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How to Recover an Ottoman with Tufting

We spend a lot of money on furniture and when it shows signs of wear and tear it can be pretty upsetting. So trying some DIY versions to bring that furniture back to life is what is needed. Today I am going to share how to recover an ottoman with tufting using leather!

This leather ottoman of mine is one of my favorite pieces of furniture I own. When it started showing signs of wear on the leather I was devastated.

I put off recovering it because I was nervous about how much an upholsterer would charge me. Finally, I decided that this was something I could do.

Not going to lie, I was nervous, but I am so happy I gave it a shot because it turned out so good! My family is very impressed with it.

How to Recover an Ottoman

I just love to make furniture new and gorgeous. It’s fun to take an old, beat-up piece and turn it into something amazing.

If you are interested in checking out some of my other furniture projects I have a lot here on the blog! But for now least talk about how to recover an ottoman with tufting!

*This post contains affiliate links. For more details see my full disclosure.

Step 1 – Remove the old fabric

The tricky part here is figuring out how your ottoman is built. Mine had a base and a top which was screwed together. The top consisted of a piece of wood, foam, batting, and leather.

A tufted leather ottoman that is in bad shape with the tufting cracking and falling off in some spots.

Covering the staples was a thin piece of fabric called a dust cover. This is to cover the ugly part and make your finished piece look much more professional.

Removing the dust cover of the underside of a tufted ottoman revealing the strings from the buttons attached and the needle nose pliars and staple remover used to work on the ottoman.

Once the top was separated, and the dust cover removed I could see the leather was stapled to the underside of the wood.

Sometimes the fabric is stapled to the side then a piece of piping or trim is used to cover the staples. This is how my French Chair and dining chairs were made, that is not the case here.

Using a staple remover carefully remove staples. You might want to wear safety goggles here because staples can break and they can fly in the air. I would also keep young children away when doing this part.

The tufted ottoman with the fa bric removed leaning up against the base on the carpet of a family room.

Step 2 – Attach the new fabric with the buttons

The first thing you want to do when attaching the new fabric is attach the buttons and secure them on the underside of the wood. You will need an upholstery needle for this.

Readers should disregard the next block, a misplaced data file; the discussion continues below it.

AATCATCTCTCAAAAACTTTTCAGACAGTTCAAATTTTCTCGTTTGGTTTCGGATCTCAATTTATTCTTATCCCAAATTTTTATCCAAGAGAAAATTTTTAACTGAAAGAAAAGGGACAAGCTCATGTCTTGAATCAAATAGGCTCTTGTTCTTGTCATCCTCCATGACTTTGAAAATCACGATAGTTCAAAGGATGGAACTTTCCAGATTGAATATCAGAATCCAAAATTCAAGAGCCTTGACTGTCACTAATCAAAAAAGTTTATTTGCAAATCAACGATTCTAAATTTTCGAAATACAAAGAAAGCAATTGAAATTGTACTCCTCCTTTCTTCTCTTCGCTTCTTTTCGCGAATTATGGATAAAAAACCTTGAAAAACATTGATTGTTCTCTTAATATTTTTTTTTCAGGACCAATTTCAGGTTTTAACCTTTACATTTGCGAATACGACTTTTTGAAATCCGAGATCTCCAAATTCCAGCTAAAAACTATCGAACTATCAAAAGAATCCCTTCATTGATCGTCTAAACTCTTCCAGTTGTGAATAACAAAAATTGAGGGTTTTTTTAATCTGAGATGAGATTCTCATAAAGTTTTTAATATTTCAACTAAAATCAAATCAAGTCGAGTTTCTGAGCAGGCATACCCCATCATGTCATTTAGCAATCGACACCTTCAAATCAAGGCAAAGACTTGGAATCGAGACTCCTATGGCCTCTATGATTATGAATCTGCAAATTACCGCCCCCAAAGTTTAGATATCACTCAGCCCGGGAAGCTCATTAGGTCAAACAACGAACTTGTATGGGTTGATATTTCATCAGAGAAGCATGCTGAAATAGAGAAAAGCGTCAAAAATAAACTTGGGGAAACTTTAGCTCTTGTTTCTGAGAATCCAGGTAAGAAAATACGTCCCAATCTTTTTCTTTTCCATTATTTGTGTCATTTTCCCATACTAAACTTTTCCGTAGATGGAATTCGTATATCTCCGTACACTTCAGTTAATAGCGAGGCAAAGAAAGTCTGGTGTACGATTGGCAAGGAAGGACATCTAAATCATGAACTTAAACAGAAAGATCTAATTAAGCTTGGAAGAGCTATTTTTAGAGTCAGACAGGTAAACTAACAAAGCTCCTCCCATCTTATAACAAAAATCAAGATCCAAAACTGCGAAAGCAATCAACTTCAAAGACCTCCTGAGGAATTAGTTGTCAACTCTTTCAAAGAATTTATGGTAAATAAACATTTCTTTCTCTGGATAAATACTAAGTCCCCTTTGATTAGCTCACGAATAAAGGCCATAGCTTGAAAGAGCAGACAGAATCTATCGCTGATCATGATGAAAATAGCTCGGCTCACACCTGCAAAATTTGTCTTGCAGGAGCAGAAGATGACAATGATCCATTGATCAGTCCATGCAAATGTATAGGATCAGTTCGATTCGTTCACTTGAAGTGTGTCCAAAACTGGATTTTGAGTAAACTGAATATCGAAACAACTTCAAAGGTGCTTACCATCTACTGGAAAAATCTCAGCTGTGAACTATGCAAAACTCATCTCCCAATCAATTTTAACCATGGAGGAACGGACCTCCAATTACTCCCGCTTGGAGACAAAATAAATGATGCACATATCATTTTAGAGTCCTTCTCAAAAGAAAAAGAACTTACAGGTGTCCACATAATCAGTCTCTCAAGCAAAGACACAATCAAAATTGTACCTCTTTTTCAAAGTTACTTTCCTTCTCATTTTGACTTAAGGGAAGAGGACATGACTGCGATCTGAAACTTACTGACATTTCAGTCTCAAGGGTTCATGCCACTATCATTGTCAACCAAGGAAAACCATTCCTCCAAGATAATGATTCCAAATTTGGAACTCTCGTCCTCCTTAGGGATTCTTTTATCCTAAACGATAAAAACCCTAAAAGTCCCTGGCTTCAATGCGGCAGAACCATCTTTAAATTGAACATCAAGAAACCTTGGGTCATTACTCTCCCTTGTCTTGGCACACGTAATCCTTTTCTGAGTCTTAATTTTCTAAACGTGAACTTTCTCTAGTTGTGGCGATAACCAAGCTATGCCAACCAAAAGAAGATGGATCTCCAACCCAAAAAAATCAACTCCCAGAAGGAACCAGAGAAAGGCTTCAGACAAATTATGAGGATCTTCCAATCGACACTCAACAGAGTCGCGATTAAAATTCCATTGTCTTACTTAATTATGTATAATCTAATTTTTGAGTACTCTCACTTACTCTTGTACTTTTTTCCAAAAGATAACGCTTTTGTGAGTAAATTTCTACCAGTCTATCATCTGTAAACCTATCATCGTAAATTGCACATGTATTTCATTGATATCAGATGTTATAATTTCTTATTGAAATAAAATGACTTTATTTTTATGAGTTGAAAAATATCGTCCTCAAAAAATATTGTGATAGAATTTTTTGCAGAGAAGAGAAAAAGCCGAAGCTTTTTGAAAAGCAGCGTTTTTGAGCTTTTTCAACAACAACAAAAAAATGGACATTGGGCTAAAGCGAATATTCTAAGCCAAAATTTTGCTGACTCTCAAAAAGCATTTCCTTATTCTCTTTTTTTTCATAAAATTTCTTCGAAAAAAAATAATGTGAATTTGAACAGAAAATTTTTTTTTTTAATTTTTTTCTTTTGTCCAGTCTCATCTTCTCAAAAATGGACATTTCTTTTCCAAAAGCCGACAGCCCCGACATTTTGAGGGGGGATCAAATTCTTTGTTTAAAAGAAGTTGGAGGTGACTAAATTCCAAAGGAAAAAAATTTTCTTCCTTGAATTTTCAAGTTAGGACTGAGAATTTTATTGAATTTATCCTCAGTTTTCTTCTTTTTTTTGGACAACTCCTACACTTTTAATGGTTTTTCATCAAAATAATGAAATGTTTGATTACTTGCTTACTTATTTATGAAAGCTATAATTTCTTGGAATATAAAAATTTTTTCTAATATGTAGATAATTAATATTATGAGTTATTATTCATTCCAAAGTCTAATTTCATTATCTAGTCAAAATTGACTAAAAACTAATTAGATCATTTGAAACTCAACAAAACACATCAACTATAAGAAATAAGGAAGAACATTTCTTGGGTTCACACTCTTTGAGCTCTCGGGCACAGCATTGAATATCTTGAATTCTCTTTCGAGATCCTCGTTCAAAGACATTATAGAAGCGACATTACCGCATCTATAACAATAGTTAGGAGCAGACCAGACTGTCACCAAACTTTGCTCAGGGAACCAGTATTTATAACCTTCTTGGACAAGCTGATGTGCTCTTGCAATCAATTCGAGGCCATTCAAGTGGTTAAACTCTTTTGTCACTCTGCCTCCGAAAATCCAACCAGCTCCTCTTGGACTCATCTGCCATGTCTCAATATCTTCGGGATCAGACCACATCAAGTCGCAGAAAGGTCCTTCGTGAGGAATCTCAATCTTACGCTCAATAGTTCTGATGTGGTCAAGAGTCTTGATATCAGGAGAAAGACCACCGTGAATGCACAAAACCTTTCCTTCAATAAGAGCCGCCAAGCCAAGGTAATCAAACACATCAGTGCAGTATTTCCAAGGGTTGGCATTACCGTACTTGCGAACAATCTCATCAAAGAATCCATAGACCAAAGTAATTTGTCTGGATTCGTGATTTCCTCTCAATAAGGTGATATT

Buttons and the long white strings that are used to attach to the underside of the base.

Here is a photo of my buttons with the long string. I reused my old buttons. If you want new ones you can buy buttons where you can attach the new fabric you are upholstering your ottoman with.

Find the hole, feed the string to your buttons through the fabric and the hole to the underside of the wood. Pull the string so the buttons sink into the fabric and foam tightly, then attach with staples.

I started on the sides but I recommend starting in the center. I wish I had done this.

Tufted leather ottoman with some of the tufts completed leaning up against the wood base near a couch.

Continue on until you have finished with all the buttons.

The back side of a tufted leather ottoman with the buttons through and attached.
Tufted leather ottoman with the tufts completed but the leather not attached around the sides.

Step 3 – Attach fabric around the edges

Now you need to staple the fabric around the edges of the wood. Do everything but the corners, leave them til last.

Once you staple all around it’s time to do the corners. You can wrap them like you would a corner of a present and staple them down.

Or you can staple it close to the edge, then take the fabric straight down the corners and secure it underneath. This is what I did here.

The Finished Recovered Ottoman with Tufting

Here is the finished product. If I were to take this to a professional to be recovered it would have cost me hundreds if not a thousand dollars. I was able to do it for the cost of the leather.

A tufted ottoman with leather fabric and a dark wood base in a family room.
The finished tufted leather ottoman in front of a gray couch with lots of windows in the background.
The recovered ottoman in brown leather with a wood base in front of a gray couch with plaid throw pillows.

I used two yards for a total of about $50 which I got it from Hobby Lobby. Etsy has a lot of really great options as well.

More posts using fabric:

Three photos of my ottoman, one before, one during, and the finished product with text overlay.

As a licensed Real Estate Agent and an avid home decorator, I strive to give my clients the very best I can when it comes to staging, selling, and decorating their homes. I have lots of experience with paint color choices and love to DIY my home so I can have everything just the way I want it. I share my ideas and projects with the world in the hopes that I can help others have their homes just the way they want as well.

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